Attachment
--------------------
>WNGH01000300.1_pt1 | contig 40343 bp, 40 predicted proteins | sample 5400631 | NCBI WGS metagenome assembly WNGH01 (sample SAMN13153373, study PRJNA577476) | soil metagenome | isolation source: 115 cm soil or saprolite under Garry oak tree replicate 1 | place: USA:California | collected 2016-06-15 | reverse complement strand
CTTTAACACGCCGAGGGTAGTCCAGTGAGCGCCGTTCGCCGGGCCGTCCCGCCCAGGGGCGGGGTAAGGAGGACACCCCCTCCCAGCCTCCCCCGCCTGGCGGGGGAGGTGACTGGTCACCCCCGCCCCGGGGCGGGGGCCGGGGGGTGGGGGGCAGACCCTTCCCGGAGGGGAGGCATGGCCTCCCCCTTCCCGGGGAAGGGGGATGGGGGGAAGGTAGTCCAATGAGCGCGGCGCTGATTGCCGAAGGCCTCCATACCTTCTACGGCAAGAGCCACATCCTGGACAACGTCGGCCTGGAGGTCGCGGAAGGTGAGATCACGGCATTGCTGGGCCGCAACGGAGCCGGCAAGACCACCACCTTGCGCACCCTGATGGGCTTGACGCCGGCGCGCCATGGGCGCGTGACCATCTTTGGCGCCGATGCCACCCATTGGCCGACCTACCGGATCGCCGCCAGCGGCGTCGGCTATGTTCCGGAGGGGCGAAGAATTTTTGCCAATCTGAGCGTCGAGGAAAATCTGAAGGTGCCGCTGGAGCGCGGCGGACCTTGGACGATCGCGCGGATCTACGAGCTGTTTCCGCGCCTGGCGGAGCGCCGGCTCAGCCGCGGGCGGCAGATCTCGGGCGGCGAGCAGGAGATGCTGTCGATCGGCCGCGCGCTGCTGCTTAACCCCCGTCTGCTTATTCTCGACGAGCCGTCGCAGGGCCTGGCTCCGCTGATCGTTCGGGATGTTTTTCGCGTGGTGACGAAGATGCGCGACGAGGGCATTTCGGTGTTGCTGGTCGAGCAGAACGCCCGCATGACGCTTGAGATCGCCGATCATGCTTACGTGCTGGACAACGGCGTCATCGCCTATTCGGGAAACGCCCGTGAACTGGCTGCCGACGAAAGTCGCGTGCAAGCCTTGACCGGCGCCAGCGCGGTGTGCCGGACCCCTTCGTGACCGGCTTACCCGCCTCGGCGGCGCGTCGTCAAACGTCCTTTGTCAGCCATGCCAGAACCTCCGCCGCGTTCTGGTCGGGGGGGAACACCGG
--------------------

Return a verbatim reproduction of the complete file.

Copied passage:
>WNGH01000300.1_pt1 | contig 40343 bp, 40 predicted proteins | sample 5400631 | NCBI WGS metagenome assembly WNGH01 (sample SAMN13153373, study PRJNA577476) | soil metagenome | isolation source: 115 cm soil or saprolite under Garry oak tree replicate 1 | place: USA:California | collected 2016-06-15 | reverse complement strand
CTTTAACACGCCGAGGGTAGTCCAGTGAGCGCCGTTCGCCGGGCCGTCCCGCCCAGGGGCGGGGTAAGGAGGACACCCCCTCCCAGCCTCCCCCGCCTGGCGGGGGAGGTGACTGGTCACCCCCGCCCCGGGGCGGGGGCCGGGGGGTGGGGGGCAGACCCTTCCCGGAGGGGAGGCATGGCCTCCCCCTTCCCGGGGAAGGGGGATGGGGGGAAGGTAGTCCAATGAGCGCGGCGCTGATTGCCGAAGGCCTCCATACCTTCTACGGCAAGAGCCACATCCTGGACAACGTCGGCCTGGAGGTCGCGGAAGGTGAGATCACGGCATTGCTGGGCCGCAACGGAGCCGGCAAGACCACCACCTTGCGCACCCTGATGGGCTTGACGCCGGCGCGCCATGGGCGCGTGACCATCTTTGGCGCCGATGCCACCCATTGGCCGACCTACCGGATCGCCGCCAGCGGCGTCGGCTATGTTCCGGAGGGGCGAAGAATTTTTGCCAATCTGAGCGTCGAGGAAAATCTGAAGGTGCCGCTGGAGCGCGGCGGACCTTGGACGATCGCGCGGATCTACGAGCTGTTTCCGCGCCTGGCGGAGCGCCGGCTCAGCCGCGGGCGGCAGATCTCGGGCGGCGAGCAGGAGATGCTGTCGATCGGCCGCGCGCTGCTGCTTAACCCCCGTCTGCTTATTCTCGACGAGCCGTCGCAGGGCCTGGCTCCGCTGATCGTTCGGGATGTTTTTCGCGTGGTGACGAAGATGCGCGACGAGGGCATTTCGGTGTTGCTGGTCGAGCAGAACGCCCGCATGACGCTTGAGATCGCCGATCATGCTTACGTGCTGGACAACGGCGTCATCGCCTATTCGGGAAACGCCCGTGAACTGGCTGCCGACGAAAGTCGCGTGCAAGCCTTGACCGGCGCCAGCGCGGTGTGCCGGACCCCTTCGTGACCGGCTTACCCGCCTCGGCGGCGCGTCGTCAAACGTCCTTTGTCAGCCATGCCAGAACCTCCGCCGCGTTCTGGTCGGGGGGGAACACCGG